This would have made a decent premise for a video game - at least until they introduced the 11-year old boy who somehow discovers the robot boxing prodigy that will become their meal ticket. Remember the last time you found something at the junkyard that, instead of giving you tetanus, made you the champion of the world? No, me neither.
Giant robots. There was once a time when I naively thought that Hollywood just couldn't fuck up a concept as awesome as giant robots. Then along came Transformers. Followed by the other Transformers movie. And then that third Transformers movie. By the time I emerged from the theatre, beaten to bloody pulp by the smoldering remains of my original robotic ideals, it was time to see "Real Steel."
"Real Steel" has been advertised as the "robot movie with a heart," which I guess was a campaign put together by a studio anxious to cash in by combining the audiences of "WALL-E," "Short Circuit" and "*Batteries Not Included." I can assure you that "Real Steel" is absolutely nothing like any of those three films, unless you saw a Bollywood remake where Johnny-5 who was forced to become a pit-fighter in order to support his rusting family.
No, "Real Steel" is pretty much like any boxing movie you've ever seen, only with robots instead of humans, and a little boy instead of an annoying girlfriend. Some washed-up former pugilist who now goes from town to town with his robotic circus freak show gets one last shot at metal-on-metal glory by advancing through the ranks of ironclad robo-e-robo combat. This would have made a decent premise for a video game - at least until they introduced the 11-year old boy who somehow discovers the robot boxing prodigy that will become their meal ticket. Remember the last time you found something at the junkyard that, instead of giving you tetanus, made you the champion of the world? No, me neither.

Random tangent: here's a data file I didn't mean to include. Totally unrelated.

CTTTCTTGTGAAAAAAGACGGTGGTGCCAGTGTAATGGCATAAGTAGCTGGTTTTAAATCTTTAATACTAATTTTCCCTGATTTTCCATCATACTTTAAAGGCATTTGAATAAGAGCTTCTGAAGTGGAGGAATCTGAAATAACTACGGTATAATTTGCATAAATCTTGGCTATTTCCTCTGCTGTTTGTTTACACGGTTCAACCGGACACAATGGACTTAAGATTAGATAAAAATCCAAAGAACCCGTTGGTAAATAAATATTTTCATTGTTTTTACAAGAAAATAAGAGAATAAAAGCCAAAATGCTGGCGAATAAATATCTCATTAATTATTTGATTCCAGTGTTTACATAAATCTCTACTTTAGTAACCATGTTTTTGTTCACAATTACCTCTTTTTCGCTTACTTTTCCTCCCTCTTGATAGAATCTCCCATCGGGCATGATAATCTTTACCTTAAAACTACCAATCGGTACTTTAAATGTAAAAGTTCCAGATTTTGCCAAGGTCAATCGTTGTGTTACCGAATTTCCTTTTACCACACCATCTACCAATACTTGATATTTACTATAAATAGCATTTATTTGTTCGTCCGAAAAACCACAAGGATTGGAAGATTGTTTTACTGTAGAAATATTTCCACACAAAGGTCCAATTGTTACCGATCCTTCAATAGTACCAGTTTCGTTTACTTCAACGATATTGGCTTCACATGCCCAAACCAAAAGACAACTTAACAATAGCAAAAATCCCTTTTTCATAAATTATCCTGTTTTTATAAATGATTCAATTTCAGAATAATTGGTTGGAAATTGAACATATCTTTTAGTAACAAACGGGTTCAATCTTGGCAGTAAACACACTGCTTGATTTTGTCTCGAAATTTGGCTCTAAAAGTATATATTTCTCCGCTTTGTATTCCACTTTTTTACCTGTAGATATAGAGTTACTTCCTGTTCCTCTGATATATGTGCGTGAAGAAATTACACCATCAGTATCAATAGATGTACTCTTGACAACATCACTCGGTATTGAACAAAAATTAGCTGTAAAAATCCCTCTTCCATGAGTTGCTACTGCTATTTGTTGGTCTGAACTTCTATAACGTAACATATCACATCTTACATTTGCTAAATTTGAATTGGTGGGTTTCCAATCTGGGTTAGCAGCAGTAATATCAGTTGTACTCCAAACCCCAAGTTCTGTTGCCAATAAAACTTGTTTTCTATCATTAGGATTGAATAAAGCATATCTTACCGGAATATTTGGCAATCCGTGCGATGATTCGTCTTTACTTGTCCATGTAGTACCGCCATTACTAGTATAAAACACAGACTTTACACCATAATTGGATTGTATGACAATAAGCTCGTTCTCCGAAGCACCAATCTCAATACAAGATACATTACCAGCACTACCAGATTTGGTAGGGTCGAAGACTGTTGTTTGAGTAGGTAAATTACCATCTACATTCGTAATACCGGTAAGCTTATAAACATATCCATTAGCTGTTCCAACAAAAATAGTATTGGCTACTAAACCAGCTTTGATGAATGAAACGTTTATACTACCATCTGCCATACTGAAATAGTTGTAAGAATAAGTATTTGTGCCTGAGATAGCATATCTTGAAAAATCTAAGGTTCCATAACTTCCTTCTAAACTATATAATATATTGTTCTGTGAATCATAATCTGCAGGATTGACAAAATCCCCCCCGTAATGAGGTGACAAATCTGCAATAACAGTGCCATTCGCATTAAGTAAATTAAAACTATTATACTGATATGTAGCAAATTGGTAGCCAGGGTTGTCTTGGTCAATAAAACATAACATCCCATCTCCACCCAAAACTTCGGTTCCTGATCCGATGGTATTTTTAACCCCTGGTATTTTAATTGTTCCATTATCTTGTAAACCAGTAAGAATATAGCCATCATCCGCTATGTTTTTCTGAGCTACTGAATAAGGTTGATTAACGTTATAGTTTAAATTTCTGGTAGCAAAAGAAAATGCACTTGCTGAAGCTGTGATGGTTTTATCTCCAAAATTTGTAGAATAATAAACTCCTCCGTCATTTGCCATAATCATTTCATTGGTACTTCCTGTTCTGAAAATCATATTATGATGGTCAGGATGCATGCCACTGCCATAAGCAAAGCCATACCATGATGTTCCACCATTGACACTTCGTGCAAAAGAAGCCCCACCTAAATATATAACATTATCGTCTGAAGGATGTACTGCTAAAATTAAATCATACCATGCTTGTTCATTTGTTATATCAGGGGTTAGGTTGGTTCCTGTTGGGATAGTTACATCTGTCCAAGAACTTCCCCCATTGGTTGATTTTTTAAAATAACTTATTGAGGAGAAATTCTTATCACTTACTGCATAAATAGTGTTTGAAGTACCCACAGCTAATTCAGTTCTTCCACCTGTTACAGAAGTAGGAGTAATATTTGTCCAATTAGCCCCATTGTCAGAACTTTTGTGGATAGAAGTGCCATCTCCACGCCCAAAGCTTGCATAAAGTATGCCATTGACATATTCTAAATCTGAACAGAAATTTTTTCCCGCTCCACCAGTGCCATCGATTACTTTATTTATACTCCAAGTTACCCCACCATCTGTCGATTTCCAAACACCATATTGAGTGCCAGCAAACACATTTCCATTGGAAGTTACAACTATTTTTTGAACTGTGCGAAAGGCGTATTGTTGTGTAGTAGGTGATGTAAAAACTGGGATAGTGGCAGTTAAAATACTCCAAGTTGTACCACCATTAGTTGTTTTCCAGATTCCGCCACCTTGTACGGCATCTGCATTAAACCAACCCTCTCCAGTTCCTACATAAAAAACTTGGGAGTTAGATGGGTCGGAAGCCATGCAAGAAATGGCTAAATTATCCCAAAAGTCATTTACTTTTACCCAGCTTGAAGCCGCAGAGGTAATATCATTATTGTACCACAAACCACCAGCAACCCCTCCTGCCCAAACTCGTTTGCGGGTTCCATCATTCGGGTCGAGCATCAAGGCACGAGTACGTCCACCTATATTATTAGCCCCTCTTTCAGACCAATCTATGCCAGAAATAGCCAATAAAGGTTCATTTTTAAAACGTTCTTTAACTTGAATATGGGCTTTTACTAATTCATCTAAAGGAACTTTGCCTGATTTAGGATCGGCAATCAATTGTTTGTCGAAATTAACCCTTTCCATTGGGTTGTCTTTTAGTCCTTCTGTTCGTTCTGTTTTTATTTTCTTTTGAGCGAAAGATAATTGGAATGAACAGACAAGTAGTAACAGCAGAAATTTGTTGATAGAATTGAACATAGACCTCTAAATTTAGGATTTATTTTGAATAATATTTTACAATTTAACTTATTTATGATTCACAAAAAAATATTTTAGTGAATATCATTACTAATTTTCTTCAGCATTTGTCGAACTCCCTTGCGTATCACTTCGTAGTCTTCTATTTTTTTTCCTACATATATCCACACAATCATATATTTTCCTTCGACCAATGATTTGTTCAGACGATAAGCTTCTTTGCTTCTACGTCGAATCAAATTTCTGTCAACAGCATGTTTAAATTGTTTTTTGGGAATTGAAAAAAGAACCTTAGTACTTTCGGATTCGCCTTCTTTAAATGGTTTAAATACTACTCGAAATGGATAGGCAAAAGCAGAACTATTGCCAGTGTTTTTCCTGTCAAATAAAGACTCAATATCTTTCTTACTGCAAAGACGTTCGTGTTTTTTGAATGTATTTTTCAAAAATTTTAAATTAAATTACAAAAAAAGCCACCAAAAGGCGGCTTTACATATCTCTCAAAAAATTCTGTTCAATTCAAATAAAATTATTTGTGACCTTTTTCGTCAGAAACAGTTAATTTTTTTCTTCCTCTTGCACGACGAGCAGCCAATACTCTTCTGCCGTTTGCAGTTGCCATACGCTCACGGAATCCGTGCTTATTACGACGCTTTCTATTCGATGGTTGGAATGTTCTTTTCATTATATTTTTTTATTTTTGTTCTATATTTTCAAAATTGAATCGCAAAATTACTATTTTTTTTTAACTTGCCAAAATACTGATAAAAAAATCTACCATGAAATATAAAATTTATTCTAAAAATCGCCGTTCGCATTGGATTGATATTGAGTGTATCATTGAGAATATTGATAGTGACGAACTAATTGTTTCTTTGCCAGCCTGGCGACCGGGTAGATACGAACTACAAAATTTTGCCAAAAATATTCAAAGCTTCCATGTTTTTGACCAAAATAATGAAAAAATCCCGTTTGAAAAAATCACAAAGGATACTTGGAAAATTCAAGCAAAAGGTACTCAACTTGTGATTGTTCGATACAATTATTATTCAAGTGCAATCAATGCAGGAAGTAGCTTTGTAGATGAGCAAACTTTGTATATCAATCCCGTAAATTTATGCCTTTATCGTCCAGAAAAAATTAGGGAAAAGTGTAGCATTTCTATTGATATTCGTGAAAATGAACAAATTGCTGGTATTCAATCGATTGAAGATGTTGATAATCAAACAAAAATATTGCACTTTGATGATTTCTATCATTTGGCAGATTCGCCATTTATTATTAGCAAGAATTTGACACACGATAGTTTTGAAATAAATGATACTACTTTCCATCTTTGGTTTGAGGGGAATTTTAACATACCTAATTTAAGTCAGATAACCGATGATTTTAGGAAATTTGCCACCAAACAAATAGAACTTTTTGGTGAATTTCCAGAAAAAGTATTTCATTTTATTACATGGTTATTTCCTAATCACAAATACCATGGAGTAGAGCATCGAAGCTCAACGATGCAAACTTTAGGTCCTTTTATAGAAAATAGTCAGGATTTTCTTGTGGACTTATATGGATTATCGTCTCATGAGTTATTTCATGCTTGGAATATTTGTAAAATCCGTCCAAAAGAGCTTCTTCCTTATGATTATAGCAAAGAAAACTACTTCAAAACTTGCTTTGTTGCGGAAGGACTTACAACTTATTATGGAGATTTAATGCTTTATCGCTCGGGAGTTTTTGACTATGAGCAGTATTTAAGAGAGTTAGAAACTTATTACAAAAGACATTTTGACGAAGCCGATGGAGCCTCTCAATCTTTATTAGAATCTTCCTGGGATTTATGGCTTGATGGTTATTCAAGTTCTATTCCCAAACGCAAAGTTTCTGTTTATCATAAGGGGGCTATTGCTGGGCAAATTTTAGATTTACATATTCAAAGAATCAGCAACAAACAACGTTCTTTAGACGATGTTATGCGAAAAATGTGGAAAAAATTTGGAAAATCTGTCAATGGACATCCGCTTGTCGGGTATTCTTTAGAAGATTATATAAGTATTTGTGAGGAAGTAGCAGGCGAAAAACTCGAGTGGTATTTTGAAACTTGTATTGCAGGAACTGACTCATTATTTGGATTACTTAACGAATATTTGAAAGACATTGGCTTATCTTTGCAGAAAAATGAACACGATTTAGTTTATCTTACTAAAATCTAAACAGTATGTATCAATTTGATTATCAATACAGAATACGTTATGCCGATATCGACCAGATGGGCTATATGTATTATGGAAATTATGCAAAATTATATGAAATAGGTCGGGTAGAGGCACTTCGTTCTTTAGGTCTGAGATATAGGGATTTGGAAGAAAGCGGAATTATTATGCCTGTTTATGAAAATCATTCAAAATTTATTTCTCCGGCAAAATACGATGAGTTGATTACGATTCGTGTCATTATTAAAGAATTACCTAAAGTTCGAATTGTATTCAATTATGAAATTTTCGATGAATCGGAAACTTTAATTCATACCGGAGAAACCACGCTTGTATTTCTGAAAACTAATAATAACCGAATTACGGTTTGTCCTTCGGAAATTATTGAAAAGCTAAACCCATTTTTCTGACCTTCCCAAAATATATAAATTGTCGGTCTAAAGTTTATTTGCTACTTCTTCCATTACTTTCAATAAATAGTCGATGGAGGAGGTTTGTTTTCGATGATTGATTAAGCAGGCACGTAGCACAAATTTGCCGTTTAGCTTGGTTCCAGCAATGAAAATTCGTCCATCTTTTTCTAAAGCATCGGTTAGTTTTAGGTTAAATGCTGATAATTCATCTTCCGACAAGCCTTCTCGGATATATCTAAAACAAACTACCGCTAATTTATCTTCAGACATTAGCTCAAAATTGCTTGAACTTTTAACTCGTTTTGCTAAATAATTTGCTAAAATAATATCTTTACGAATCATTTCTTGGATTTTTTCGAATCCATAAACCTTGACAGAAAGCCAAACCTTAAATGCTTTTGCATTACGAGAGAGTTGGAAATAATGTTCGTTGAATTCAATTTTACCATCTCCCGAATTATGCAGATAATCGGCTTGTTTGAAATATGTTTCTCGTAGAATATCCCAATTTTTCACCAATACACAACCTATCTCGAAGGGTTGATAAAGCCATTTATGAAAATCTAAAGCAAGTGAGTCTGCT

"Real Steel" was executive produced by Stephen Spielberg, and it continues not only his tired theme of a missing father figure, but, more disturbingly, his willingness to abuse and torture synthetic beings. In "A.I." we were treated to hyper-realistic scenes of android torture. "Real Steel" amps that up to eleven and makes it the entire premise of the film. I wouldn't be surprised to find out that Spielberg has a secret sex dungeon somewhere with a Japanese pleasure-both chained to the wall. With half its face burned off by a curling iron.
In my mind, there will only ever be on robot boxing movie, and that is "Robot Jox." "Jox" had it all - early 90's hair, a weird subplot about genetically-engineered hotties and the fate of the world resting on every punch. "Real Steel" offers a robot that fights a cow. I'll let you decide which is more entertaining.
Please don't pick the cow.
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